Dear Colleagues!  This is Pharma Veterans Blog Post #543. Pharma Veterans welcome sharing of knowledge and wisdom by Veterans for the benefit of Community at large. Pharma Veterans Blog is published by Asrar Qureshi onWordPress, the top blog site. Please email to for publishing your contributions here.

Continued from Previous……

Much of other findings in Nohria-Porter study do not resonate with Pakistan landscape. We may have large corporations by our standards, but we do not have large corporations operating globally. Some groups in Pakistan are really big in turnover, but their management practices are not at the same level as those of global CEOs. Our challenges are that we still work with tools, thinking and methods which date back from a long time. We are not even desirous of changing it.

The biggest argument against change is that our employees also live in old times and can best be handled through old methods. Developed countries have people who are also developed. We are stuck somewhere in the Middle Ages and there is no point in bringing modern practices to an old tribe. The argument does carry some weight because our entire system comprising of managers, employees, vendors, suppliers, distributors is mired in malpractices. Creating islands of utopia is a tall order.

Three things are still done by CEOs of every company. The emphasis varies greatly from one to other parameter.

Business Growth – remains the top agenda. Whatever it takes to grow business is considered and done. Mostly, a three-pronged approach is adopted.

Growth from existing products, lines, teams is planned and executed. Markets keep growing and growth is always possible. The amount of growth will depend on market growth, product potential, team strength etc. The debate is always on the percentage growth projected from top, not on growth itself. After some haggling, the objectives are agreed, and life moves on.

Growth from new products is now a regular feature. Progressive companies keep their product line robust and continuously reinforce it with new products. In Pharma for example, the top few companies compete to bring generics early to get the first-mover advantage. Even very old, established brands keep getting makeovers now and then.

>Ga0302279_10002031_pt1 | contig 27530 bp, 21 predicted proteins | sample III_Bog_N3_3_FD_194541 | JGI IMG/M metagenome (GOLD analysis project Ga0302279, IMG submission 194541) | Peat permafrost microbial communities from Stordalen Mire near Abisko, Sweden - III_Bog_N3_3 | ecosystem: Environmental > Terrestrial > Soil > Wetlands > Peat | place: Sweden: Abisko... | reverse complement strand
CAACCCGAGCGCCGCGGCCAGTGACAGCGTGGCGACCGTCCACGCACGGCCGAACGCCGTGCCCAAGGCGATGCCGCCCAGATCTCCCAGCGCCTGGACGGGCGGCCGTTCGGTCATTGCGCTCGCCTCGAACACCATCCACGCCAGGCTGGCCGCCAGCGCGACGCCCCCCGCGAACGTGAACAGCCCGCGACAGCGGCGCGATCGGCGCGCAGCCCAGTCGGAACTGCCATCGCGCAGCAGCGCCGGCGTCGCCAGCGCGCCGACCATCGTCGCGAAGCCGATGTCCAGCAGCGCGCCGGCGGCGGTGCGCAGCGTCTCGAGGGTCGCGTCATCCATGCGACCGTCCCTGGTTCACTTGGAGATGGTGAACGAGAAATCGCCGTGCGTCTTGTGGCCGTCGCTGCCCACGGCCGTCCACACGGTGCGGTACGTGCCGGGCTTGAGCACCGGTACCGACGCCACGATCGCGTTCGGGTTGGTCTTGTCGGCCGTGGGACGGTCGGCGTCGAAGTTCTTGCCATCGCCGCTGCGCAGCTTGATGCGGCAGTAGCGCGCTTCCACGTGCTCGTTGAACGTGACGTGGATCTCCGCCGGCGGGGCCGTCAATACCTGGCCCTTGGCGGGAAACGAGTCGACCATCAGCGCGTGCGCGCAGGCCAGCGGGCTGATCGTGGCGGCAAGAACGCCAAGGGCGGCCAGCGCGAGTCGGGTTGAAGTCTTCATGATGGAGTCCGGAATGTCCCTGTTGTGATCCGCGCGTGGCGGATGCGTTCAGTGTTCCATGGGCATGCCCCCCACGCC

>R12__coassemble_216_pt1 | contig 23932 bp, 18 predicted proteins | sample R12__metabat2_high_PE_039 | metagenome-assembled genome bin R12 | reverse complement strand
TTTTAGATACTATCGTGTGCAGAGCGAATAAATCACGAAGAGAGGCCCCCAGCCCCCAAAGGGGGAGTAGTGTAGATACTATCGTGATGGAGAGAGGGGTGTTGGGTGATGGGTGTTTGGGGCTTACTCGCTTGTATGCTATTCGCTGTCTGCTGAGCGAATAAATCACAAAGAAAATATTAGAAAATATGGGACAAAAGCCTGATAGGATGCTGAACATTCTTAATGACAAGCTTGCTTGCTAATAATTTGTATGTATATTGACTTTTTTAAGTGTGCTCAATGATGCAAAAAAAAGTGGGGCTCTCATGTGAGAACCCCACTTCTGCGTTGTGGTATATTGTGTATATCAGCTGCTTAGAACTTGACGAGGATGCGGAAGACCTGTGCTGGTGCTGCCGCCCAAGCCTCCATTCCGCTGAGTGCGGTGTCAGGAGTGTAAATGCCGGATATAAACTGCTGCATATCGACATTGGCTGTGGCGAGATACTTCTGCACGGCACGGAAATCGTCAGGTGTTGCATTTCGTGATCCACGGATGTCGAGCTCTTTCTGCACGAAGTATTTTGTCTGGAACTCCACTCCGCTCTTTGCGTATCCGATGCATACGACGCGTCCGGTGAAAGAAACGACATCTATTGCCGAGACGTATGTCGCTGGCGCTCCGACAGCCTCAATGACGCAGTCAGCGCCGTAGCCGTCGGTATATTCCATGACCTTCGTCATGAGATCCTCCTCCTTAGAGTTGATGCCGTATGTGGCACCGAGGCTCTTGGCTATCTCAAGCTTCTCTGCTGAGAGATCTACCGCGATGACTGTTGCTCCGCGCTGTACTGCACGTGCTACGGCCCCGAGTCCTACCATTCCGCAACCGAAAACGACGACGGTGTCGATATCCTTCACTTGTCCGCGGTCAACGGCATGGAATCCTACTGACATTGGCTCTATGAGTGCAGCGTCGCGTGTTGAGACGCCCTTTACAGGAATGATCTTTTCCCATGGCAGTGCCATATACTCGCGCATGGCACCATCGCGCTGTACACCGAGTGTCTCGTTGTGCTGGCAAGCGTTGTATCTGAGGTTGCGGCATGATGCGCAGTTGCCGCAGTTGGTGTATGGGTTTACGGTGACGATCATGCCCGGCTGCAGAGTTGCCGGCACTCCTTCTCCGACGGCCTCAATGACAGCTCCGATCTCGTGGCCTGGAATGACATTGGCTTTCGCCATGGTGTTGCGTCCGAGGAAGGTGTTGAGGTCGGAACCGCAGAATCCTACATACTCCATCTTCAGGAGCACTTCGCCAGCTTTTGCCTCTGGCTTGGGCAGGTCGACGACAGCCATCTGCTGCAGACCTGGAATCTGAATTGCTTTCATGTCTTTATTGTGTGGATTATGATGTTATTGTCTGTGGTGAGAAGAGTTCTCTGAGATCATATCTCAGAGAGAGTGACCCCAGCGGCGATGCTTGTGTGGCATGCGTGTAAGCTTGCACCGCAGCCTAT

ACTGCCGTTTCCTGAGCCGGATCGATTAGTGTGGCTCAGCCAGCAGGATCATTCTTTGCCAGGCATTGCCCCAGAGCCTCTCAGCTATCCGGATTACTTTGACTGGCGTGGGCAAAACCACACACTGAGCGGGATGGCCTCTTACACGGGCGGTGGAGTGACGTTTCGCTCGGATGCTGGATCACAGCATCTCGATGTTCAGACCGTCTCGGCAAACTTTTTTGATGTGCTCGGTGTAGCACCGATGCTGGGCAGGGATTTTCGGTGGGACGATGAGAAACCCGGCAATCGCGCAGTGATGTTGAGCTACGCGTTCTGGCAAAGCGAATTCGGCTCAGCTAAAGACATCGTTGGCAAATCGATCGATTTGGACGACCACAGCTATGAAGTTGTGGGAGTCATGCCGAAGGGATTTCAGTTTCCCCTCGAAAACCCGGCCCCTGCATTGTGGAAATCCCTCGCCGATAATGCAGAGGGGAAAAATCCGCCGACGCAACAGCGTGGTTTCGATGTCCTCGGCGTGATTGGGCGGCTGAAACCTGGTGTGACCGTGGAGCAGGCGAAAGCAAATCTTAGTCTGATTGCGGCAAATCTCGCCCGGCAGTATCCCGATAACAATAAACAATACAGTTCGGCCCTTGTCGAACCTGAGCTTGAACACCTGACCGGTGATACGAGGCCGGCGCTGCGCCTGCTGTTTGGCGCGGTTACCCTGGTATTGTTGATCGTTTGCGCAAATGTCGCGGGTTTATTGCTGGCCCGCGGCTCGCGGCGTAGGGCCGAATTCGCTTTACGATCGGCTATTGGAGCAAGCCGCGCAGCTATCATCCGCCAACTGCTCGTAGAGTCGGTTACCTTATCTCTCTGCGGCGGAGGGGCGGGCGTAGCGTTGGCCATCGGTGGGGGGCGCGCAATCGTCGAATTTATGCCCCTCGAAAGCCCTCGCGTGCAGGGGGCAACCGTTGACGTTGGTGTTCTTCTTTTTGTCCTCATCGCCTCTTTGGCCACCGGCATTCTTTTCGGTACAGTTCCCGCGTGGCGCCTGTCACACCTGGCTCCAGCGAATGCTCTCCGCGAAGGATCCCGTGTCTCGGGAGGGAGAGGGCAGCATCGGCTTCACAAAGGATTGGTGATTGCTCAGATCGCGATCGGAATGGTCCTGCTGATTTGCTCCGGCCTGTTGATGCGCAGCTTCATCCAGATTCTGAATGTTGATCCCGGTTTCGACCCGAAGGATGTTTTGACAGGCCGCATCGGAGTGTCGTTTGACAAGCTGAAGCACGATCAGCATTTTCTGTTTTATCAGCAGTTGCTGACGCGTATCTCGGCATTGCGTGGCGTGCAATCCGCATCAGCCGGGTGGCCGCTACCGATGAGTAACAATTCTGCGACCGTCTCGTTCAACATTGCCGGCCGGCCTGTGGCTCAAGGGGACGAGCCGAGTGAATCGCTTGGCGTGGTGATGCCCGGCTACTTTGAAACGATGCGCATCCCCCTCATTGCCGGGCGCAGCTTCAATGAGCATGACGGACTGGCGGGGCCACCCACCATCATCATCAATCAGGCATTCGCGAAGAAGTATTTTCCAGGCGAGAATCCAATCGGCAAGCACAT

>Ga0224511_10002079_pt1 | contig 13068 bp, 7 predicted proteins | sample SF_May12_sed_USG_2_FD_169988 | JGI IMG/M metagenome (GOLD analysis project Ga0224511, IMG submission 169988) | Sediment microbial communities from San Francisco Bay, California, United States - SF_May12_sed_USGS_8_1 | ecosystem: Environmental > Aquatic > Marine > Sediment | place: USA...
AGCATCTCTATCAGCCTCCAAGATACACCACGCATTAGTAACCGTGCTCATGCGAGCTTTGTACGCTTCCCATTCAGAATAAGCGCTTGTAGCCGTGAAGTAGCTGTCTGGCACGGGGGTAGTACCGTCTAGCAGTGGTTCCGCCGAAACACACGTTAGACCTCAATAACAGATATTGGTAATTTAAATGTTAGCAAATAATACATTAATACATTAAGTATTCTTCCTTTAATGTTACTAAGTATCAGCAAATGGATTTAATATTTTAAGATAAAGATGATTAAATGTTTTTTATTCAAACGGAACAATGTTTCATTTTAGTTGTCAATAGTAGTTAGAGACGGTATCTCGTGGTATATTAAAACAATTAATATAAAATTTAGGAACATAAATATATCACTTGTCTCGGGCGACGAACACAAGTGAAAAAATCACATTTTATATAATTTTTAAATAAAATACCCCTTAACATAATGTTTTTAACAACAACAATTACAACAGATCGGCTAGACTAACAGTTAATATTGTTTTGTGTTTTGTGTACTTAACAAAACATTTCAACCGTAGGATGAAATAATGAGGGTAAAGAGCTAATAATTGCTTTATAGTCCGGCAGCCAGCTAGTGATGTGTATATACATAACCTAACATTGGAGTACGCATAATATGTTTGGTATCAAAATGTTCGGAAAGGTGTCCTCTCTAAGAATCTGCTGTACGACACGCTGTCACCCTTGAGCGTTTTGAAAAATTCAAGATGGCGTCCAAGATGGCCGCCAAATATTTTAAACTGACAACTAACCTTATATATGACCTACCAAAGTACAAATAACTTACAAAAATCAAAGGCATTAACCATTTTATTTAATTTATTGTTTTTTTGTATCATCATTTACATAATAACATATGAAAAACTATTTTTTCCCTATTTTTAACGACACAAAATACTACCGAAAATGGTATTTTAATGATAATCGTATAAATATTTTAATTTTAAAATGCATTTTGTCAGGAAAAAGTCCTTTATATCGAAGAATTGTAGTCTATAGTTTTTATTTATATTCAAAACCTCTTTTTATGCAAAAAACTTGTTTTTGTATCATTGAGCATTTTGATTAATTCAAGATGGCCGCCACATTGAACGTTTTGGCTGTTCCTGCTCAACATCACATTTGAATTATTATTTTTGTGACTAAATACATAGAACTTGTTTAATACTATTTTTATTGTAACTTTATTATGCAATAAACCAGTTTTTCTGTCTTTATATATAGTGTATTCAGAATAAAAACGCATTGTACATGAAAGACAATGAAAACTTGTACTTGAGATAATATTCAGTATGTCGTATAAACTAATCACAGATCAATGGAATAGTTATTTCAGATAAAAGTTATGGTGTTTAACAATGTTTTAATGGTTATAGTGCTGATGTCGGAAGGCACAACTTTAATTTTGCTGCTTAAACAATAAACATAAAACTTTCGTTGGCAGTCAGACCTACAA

Growth from new opportunities is also considered. It could be opening new territories or realigning old ones. It could be tapping into some segment of market which was not explored before. During the last about ten years, many Local Pharma have forayed into international business. They have put up teams and are trying to do proper marketing of their products.

Strategy – is a buzzword in many places now. The real spirit of strategy may not be understood, but some semblance of it is present. Various kinds of analyses – SWOT, PEST, Five Forces Model – are done to develop a good strategy. Ambiguities remain about strategic priorities, and the line between strategy and simple planning is blurred. When we say, ‘our strategy’, we probably mean our thinking independent of surrounding factors. This is where the gap lies. Our thinking is based on our internal view, not on the market situation. When we take our plans to market, we are likely to face surprises.

The CEO is in any case involved in Strategy and related Strategic Decisions. It is an all too important area and cannot be left alone. The quality and strength of strategy thus developed reflects his/her expertise.

Profit or bottom line is the ultimate responsibility of the CEO, and it has overriding impact on all strategies. This is true for both owner CEOs and employee CEOs.

Culture – no matter what is said, but every organization has a culture. It is also CEOs focus to preserve or evolve the existing culture. The owner CEOs know their company culture more than anyone else because they have cultivated it, pruned it over time and stabilized it.

The primary intent is to preserve the culture and thwart attacks from any side which may cause destabilization. The more primitive the culture, the stronger the effort to preserve it. It is like preserving tribal traditions. The chief honcho is the ultimate authority in all matters. He decides what can be or cannot be done. We see resistance against small changes even, because it is feared that change once started, will be difficult to stop.

In some organizations, culture is a living, thriving animal that keeps evolving with time and changing circumstances. It is not left uncontrolled, but it is not blocked either.

In the next post, we shall sum up the discussion on CEOs’ work.

To be Continued……

Disclaimer. Most pictures in these blogs are taken from Google Images which does not show anyone’s copyright claim. However, if any such claim is presented, we shall remove the image with suitable regrets.

Leave a Reply

%d bloggers like this: